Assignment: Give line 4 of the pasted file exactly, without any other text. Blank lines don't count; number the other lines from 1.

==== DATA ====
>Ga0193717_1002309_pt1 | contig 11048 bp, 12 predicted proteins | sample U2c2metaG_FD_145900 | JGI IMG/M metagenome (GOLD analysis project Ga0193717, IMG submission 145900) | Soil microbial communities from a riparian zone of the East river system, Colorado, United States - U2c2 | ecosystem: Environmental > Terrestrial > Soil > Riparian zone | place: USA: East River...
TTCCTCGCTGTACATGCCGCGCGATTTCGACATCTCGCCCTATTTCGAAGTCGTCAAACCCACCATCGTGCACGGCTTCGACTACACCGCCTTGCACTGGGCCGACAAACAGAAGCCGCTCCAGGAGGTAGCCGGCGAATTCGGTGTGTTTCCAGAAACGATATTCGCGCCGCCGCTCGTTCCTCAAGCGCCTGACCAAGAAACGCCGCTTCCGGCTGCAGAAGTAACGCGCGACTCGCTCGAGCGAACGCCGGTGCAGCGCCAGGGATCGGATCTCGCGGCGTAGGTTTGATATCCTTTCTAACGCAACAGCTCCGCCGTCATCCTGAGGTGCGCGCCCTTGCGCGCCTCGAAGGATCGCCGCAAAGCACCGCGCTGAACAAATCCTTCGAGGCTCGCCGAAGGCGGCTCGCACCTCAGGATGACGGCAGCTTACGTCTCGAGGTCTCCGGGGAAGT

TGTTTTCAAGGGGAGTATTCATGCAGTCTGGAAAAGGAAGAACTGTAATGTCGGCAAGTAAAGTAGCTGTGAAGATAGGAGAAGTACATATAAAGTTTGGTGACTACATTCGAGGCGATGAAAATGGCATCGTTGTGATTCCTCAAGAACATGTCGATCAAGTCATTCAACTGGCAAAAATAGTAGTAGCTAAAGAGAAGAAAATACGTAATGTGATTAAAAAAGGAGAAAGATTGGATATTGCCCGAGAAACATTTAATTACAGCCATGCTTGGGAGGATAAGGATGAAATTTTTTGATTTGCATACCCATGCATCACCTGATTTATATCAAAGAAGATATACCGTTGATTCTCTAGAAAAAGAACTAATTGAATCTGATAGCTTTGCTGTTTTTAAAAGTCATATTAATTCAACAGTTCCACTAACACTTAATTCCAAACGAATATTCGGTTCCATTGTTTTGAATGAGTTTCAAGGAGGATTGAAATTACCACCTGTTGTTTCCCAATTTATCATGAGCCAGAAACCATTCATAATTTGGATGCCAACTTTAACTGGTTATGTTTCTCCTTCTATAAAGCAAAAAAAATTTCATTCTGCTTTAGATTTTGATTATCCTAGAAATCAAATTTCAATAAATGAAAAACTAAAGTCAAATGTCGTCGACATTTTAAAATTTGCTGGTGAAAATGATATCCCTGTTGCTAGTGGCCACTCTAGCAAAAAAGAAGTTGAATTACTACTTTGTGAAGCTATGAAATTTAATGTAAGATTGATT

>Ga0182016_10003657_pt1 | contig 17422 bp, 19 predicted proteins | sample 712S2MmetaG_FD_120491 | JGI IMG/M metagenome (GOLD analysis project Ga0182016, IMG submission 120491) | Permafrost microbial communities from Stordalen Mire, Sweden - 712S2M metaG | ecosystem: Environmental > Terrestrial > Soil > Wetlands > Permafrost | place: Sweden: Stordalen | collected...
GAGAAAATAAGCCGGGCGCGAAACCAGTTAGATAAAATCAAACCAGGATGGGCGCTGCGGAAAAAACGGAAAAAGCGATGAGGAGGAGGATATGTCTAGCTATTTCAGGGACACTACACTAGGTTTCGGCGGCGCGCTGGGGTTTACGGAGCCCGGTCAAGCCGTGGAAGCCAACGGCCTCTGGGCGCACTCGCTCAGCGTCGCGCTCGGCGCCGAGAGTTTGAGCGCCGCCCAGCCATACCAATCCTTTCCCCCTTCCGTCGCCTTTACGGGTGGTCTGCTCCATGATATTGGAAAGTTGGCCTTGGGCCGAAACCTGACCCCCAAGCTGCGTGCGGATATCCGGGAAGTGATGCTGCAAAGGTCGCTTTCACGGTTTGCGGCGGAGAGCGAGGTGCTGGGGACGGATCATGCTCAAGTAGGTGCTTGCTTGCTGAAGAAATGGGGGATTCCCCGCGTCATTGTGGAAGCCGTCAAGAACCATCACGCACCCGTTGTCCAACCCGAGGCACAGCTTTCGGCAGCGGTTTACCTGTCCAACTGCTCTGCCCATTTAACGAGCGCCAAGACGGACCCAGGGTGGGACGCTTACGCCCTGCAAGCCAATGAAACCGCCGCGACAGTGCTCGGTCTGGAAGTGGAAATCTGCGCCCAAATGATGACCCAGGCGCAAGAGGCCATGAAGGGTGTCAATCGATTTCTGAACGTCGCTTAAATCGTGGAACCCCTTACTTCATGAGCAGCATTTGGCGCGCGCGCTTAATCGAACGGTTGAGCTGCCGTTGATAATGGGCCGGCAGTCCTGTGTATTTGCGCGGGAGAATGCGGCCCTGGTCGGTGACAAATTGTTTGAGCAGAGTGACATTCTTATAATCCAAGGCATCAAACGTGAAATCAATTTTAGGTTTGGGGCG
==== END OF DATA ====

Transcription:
>Ga0182016_10003657_pt1 | contig 17422 bp, 19 predicted proteins | sample 712S2MmetaG_FD_120491 | JGI IMG/M metagenome (GOLD analysis project Ga0182016, IMG submission 120491) | Permafrost microbial communities from Stordalen Mire, Sweden - 712S2M metaG | ecosystem: Environmental > Terrestrial > Soil > Wetlands > Permafrost | place: Sweden: Stordalen | collected...